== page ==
Giving voice to Indigenous concerns about wellness

A study on food security and other health and cultural issues contributes to the broader scope of issues now being considered in assessments.

By Beth Gorham, Freelance Writer

Disclaimer: This article has been commissioned to show how the impact assessment process works and how the Impact Assessment Agency of Canada (IAAC) engages the public and Indigenous groups in a variety of ways. As it concerns an ongoing assessment, it is important to note that the views expressed in it do not reflect those of IAAC, the Minister or the Government of Canada and are illustrative only. Readers should refer to the Canadian Impact Assessment Registry for the most complete information about this project: Beaver Dam Mine Project.

When Gerald Gloade, a member of the Millbrook First Nation, started researching the potential impact of a proposed gold mine in Beaver Dam, he wasn’t sure what to expect.

In 2018, the consultation manager for Millbrook First Nation helped coordinate a traditional land and resource usage study that documented the land and harvesting activity among Millbrook band members. In 2020, he embarked on a wellness study, but due to the pandemic, he had to try something new - visiting families in their homes to develop a detailed portrait of how they live and the challenges they face.

What surprised him most was the discovery of how much more people in Beaver Dam and the neighbouring community of Sheet Harbour pay for food compared to more centrally located towns (like Truro and Halifax) – up to 20 per cent more.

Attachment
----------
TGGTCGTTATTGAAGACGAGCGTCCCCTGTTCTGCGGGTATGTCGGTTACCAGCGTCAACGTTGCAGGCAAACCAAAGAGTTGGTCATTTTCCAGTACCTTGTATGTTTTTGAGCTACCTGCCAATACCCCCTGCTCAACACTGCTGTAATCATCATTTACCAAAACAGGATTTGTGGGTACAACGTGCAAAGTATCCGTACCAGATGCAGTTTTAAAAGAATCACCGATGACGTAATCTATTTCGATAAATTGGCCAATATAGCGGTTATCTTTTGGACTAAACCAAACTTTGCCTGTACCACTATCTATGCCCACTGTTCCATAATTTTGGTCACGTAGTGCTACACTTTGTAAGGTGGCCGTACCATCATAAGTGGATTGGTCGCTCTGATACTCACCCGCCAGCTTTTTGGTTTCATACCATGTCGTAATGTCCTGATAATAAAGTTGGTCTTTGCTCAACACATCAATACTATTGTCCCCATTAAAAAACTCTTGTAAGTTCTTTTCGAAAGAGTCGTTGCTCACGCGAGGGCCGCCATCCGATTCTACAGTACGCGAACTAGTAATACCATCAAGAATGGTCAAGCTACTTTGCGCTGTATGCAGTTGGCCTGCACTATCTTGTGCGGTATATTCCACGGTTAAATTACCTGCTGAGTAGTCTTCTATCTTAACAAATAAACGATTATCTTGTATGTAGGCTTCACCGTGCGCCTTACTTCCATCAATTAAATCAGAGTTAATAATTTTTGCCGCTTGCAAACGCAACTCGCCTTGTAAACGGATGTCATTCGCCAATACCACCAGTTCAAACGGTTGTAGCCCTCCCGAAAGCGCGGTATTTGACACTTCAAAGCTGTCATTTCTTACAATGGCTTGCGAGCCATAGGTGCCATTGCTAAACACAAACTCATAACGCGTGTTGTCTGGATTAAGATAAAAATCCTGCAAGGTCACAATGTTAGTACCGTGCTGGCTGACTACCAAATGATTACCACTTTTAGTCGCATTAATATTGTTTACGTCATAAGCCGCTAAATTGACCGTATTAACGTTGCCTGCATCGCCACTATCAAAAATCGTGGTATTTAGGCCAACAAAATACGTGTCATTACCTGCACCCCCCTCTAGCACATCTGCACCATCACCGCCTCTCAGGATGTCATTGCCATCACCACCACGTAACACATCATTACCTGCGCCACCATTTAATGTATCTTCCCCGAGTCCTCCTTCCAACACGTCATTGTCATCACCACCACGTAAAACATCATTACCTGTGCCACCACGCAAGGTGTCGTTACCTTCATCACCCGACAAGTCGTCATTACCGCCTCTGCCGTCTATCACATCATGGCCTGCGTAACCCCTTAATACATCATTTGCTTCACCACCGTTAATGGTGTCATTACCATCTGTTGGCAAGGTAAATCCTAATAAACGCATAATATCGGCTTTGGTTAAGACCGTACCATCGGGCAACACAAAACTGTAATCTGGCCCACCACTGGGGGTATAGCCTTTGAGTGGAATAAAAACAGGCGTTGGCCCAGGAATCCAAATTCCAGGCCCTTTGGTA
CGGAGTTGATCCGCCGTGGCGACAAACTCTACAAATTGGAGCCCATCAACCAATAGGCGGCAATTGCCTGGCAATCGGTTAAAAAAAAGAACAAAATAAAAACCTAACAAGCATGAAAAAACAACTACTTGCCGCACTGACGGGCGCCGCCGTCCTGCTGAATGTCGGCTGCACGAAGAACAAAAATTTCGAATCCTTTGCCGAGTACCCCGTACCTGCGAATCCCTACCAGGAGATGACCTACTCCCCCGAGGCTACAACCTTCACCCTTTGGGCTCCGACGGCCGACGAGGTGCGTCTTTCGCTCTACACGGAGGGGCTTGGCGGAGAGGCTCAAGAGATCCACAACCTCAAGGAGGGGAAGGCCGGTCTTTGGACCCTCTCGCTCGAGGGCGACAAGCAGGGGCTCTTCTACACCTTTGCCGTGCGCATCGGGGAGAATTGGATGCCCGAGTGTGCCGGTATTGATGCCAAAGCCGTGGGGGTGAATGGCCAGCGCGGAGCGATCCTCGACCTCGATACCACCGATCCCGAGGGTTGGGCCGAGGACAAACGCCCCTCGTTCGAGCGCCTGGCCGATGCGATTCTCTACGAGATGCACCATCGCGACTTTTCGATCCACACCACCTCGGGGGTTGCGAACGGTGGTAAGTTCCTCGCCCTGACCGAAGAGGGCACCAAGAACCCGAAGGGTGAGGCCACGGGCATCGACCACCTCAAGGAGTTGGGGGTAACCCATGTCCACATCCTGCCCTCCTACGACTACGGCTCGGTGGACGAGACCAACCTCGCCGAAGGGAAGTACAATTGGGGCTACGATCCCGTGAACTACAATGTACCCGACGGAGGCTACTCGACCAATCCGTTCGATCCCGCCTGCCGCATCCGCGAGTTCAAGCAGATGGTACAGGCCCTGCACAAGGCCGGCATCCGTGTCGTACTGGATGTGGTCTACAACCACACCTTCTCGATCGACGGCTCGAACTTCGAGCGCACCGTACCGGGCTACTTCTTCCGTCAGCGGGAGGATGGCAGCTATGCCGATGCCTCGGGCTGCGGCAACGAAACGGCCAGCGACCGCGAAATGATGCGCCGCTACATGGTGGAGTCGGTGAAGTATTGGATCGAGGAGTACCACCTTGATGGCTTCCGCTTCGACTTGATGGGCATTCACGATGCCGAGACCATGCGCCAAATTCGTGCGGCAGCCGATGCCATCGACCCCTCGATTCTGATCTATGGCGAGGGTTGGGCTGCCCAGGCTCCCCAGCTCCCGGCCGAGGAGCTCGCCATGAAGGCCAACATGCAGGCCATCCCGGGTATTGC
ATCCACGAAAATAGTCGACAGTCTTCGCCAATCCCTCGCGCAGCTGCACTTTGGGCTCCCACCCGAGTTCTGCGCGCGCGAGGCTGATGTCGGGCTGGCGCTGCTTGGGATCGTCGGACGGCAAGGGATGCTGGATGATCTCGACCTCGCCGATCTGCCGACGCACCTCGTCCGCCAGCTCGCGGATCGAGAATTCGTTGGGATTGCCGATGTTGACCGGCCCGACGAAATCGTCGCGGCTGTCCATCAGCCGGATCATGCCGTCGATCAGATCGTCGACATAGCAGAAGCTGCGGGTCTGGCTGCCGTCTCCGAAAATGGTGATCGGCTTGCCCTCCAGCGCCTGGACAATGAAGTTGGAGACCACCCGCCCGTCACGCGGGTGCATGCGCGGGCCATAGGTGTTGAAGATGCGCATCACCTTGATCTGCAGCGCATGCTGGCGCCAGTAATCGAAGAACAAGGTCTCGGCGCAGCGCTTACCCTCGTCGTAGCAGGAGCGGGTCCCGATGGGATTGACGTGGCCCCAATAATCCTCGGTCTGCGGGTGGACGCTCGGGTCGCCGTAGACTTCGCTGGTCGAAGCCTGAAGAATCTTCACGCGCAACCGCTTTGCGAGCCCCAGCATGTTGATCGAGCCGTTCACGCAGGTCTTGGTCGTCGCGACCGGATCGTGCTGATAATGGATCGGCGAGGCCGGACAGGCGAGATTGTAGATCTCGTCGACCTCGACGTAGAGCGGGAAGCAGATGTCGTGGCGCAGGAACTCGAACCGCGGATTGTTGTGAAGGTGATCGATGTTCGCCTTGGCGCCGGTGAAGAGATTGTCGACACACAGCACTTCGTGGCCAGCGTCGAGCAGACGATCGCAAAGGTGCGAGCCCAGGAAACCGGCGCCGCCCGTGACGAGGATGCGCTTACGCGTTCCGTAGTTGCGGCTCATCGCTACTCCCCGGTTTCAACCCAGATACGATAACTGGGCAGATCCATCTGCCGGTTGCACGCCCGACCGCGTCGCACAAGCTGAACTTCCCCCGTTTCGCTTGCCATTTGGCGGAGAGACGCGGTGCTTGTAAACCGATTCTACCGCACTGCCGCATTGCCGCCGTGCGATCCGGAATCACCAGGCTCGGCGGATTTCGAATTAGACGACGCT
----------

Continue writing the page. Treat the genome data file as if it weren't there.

"It is already hard enough for them [Millbrook First Nations members]," says Gloade. "They can’t afford it. That is why traditional foods are so important. They need access to the land in order to hunt and fish."

Gloade’s Beaver Dam Community Wellness Study became public in early 2022. It details the Band’s concerns about the proposed mine, including adverse impacts on food security, water quality and mental health.

"We know from our community engagement and consultation work that the eastern shore communities rely heavily upon traditional foods," says the report. "Especially when it comes to putting protein on the table, in the form of wild game."

Protein from trout, deer and other traditional foods is especially critical when meat prices are so high in the local grocers and supermarkets of remote communities, like Millbrook’s satellite reserves in Beaver Dam and Sheet Harbour.

"Beaver Dam is currently the only location within our land base that we can exercise our harvesting rights, both on and off-reserve in the immediate proximity," the report notes. "It is also the only land base that is not surrounded by potential contaminants and pollutants."

With support from the Impact Assessment Agency of Canada (IAAC), Gloade was able to take a more holistic look at the community and consider health issues, as well as traditional culture and lifestyle.

A wider scope of issues is now considered in assessments of major projects by IAAC, which replaced the Canadian Environmental Assessment Agency in 2019. The Impact Assessment Act, which came into force that year, calls for consideration of social, health and gender impacts of potential projects in addition to economic and environmental issues. IAAC also emphasizes scientific evidence, Indigenous Knowledge, broad consultation with communities and extensive partnerships with government bodies, industry and diverse experts.

Kathryn MacCarthy, project manager in IAAC’s Atlantic Regional Office, cites a long list of organizations that have supported the assessment, including the province of Nova Scotia, federal Department of Fisheries and Oceans, Environment and Climate Change Canada, Natural Resources Canada and Health Canada. IAAC is currently waiting for Atlantic Mining NS Inc. to provide the required information and studies that will inform IAAC’s environmental assessment report, which is provided to the Minister of Environment and Climate Change to support his decision.